A simple guide to wills, and why you need one now

October 26, 2015

It seems as though morbidity has struck the GreenSky office lately. First, we covered Life Insurance and Private Health Insurance in our Personal Insurance series and now, here we are just a few months later, talking about planning for your death.

If you’re wondering what’s happened to morale, then rest assured that we’re our regular chipper selves here in the office, it’s just that death, in a financial sense, takes a bit of planning. Which means we have to talk about it.

Now, when we’re talking about the concept of death, you might immediately think that ‘who gets what’ after you’ve gone seems trivial or petty. But, a will is more than that. Because it not only covers the ‘who gets what’ bit in detail, it also does a lot more.

So let’s not think of it as morbid. Instead, let’s agree that it’s another form of financial planning – planning that has the potential to take away huge financial complications from the people that are left behind.

What does a will actually do?

Glad you asked. A will has broadly three functions, although throughout this series we’ll see that wills can range from the downright easy to the hugely complex. Firstly, a will is designed to name an executor. This is the person who will carry out the instructions that you leave in your will.

Sometimes this job can be quite straightforward, but keep in mind that it can involve making sure Inheritance and/or Capital Gains Tax get paid, and deciding when to sell a property, so it’s not always easy. That said, executors are usually a family member, solicitor, or in some cases an accountant. No matter who you choose, it needs to be someone who you can trust to carry out your wishes.

It’s possible, and sometimes advisable, to appoint two executors. One reason to do this might be that one of your executors may die before you do, while another reason might be that the work can be divided – difficult conversations with family can be handled by a surviving family member, while the legal bits can be covered by a solicitor.

Secondly, the will is designed to distribute your estate. When you die, everything that you own at that point is passed on. In the process of writing your will, you will need to decide who gets what from your assets. That could be the big, obvious things like your house, through to any investments or precious jewellery – and even your pets.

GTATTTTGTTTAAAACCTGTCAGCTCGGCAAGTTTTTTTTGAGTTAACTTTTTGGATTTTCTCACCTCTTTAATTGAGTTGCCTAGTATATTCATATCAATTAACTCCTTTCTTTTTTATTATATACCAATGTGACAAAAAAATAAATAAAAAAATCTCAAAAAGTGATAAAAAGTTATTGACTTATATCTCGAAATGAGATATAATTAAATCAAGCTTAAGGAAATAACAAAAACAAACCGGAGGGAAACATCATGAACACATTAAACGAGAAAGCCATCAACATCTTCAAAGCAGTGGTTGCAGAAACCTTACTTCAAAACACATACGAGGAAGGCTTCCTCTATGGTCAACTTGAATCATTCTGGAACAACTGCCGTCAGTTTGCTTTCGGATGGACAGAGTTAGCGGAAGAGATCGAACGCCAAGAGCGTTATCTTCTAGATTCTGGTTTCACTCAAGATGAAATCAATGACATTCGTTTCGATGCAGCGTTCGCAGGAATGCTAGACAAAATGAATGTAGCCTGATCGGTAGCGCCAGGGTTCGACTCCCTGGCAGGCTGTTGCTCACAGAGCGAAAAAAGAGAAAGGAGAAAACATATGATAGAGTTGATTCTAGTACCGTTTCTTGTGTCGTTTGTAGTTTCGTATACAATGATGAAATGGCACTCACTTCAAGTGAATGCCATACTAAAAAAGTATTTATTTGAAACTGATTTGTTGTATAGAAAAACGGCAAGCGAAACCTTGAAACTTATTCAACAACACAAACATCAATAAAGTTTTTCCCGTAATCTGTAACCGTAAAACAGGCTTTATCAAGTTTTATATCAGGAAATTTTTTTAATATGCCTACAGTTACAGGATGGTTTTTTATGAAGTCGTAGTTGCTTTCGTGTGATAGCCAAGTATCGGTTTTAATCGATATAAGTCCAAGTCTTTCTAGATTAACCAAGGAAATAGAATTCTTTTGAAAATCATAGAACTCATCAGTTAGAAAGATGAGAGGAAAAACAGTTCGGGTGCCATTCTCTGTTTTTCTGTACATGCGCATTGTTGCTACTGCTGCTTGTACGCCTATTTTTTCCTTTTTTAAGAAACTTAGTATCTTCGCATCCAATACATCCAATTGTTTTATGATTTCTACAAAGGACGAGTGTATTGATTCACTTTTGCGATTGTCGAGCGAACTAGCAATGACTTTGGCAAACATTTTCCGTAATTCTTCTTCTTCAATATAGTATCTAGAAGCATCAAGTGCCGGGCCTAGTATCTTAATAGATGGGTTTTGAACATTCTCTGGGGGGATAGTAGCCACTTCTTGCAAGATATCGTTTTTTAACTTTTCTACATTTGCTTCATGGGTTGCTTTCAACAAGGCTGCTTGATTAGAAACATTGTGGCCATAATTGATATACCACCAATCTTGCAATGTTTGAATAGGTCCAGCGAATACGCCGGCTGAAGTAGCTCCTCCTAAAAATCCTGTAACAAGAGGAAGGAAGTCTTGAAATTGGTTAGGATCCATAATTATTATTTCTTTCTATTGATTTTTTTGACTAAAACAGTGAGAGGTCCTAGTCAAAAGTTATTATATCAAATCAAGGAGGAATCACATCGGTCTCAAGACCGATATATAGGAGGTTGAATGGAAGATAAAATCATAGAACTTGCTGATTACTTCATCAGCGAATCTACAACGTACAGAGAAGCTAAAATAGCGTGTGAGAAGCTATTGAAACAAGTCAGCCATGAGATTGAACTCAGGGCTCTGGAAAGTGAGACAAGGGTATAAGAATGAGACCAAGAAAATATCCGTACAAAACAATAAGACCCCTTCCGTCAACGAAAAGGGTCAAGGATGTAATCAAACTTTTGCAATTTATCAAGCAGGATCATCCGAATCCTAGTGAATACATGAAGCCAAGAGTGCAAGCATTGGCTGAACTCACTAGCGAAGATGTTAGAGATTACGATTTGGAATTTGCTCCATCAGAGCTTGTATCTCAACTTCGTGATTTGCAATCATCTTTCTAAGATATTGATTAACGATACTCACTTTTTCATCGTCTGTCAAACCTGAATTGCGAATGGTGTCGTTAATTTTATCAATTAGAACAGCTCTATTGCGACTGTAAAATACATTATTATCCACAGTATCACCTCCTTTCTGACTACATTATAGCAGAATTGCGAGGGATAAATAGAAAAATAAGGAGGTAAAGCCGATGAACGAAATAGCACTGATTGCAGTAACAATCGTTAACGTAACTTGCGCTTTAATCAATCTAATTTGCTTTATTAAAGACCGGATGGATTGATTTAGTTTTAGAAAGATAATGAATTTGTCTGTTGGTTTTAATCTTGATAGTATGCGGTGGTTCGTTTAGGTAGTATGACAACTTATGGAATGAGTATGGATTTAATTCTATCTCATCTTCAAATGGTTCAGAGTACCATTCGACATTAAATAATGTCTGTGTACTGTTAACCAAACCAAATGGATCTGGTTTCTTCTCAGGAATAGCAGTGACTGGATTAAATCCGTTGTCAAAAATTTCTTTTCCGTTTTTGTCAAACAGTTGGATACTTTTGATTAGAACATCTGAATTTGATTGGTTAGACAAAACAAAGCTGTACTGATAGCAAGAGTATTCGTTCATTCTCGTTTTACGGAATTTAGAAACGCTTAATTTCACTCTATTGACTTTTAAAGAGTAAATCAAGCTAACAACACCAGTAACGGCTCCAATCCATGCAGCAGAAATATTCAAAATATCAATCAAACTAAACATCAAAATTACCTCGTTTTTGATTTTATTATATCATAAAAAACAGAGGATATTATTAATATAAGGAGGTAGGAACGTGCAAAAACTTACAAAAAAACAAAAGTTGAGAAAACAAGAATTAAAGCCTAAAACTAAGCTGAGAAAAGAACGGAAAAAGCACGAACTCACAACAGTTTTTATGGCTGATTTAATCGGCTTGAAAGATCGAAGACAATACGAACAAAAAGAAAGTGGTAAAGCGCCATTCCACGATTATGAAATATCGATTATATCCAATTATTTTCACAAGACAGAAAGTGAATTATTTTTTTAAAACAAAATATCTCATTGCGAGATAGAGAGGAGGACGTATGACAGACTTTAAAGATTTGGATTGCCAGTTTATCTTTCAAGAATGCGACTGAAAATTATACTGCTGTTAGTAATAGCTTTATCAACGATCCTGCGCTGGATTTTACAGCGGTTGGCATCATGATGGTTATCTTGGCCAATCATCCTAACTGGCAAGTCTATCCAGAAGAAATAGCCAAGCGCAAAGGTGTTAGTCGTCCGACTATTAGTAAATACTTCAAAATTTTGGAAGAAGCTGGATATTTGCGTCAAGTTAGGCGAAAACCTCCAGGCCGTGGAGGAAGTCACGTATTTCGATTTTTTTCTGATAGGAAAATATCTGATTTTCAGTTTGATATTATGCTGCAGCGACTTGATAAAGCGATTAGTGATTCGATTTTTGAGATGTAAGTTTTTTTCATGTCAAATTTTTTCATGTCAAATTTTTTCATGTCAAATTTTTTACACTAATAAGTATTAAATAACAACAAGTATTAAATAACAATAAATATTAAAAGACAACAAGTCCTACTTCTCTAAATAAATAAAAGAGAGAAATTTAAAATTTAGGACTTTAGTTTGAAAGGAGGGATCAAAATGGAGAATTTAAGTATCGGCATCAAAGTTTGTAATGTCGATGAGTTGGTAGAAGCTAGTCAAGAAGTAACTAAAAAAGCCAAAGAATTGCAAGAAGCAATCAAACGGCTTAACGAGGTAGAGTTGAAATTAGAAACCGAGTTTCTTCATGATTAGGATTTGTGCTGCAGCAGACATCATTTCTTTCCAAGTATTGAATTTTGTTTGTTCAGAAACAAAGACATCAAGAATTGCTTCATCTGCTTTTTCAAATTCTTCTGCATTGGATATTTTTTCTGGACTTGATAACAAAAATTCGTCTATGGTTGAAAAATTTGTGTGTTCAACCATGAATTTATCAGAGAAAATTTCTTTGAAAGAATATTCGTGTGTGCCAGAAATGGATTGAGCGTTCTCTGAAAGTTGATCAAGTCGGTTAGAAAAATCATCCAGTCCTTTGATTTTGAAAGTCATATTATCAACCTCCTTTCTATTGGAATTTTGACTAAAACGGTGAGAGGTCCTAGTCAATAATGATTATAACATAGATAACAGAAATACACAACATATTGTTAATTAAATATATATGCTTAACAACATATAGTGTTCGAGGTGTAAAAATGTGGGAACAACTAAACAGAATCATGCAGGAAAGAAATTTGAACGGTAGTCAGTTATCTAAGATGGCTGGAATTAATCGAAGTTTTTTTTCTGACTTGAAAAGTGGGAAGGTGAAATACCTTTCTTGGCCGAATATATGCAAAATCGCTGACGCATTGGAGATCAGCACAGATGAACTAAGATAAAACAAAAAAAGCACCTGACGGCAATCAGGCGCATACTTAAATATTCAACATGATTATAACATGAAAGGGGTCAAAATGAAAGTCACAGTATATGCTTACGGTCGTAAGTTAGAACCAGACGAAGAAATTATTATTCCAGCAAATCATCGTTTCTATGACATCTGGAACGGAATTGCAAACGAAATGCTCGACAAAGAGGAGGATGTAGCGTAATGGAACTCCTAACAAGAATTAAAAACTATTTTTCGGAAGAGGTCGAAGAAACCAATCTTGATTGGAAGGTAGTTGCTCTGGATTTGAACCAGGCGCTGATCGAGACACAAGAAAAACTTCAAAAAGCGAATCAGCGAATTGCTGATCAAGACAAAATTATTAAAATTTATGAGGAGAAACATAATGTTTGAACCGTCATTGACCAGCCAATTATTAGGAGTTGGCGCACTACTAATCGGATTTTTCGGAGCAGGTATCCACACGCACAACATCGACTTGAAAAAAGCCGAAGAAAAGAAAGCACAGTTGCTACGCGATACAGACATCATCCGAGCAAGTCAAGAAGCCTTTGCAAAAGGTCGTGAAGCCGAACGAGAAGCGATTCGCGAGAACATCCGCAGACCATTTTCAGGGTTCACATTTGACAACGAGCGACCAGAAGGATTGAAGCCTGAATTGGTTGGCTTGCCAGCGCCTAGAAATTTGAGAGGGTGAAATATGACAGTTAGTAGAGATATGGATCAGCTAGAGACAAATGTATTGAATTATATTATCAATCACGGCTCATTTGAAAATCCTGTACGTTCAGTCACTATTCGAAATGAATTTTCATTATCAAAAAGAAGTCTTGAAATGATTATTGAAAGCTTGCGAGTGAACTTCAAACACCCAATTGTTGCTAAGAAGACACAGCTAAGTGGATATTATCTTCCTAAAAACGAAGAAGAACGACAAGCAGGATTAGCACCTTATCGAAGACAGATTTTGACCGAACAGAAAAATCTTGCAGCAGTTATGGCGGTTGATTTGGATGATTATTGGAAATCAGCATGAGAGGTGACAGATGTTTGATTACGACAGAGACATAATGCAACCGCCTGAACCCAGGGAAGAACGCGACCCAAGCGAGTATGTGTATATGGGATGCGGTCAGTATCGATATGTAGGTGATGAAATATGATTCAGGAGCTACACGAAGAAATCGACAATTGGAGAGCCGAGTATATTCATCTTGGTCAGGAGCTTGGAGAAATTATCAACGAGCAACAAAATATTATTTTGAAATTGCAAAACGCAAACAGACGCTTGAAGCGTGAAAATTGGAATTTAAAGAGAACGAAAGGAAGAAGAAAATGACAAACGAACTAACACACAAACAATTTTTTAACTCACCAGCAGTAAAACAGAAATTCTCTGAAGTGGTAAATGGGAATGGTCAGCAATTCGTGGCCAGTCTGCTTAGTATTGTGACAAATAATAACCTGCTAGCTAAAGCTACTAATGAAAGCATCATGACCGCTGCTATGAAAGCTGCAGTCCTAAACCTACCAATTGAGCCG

One point of interest is that people don’t have to accept what you leave them in your will. Perhaps your house is in negative equity? If you leave it to someone, they have the right to disclaim it.

The final, and perhaps most crucial function, is to decide who should look after your children if you die and how they will be provided for. If you have children who are under 18, or anyone else who depends on you, you’ll need to make plans that detail who should look after them (by becoming their Guardian) if you die.

Who you leave your house or jewellery to doesn’t necessarily require a chat up front, but who you would like to take responsibility for your children will definitely require a discussion. After all, it’s a big commitment, and the people you choose need to be prepared to take that commitment on.

An aspect that’s linked here involves your domestic situation. If you’re married and you die without a will, your estate will normally automatically be split between your surviving spouse and any dependents. If you aren’t married or in a civil partnership, your partner doesn’t inherit anything automatically, which could cause a lot of immediate issues.

Why you need a will: don’t leave it to chance

Dying without a will undoubtedly causes a lot of complications, and if you have dependents relying on money from your will, it could be a long time before they can get access to it if you don’t have it in order.

Not only that, but the added complexity is likely to require extra legal work, meaning extra legal fees, meaning even less will go to the people who you were hoping to leave your estate to.

The sooner, and the clearer you detail your will, the less chance there will be for hassle and problems when you’re gone.

Over the coming weeks, we’ll be taking a look at a whole host of aspects of Estate Planning. Leave a comment below if there’s anything that you’d like to see covered. And if you think it’s time you talked to someone about writing a will, please get in touch. We can help point you in the right direction.

 

This article is for general use only and is not intended to address your particular requirements. It should not be relied upon in its entirety and shall not be deemed to be or constitute advice.

GreenSky Wealth Limited is authorised and regulated by the Financial Conduct Authority. FCA No. 629624. Registered Office as above. Registered in England and Wales, Company No. 07103441. The Financial Conduct Authority does not regulate Tax Advice, Wills or Estate Planning.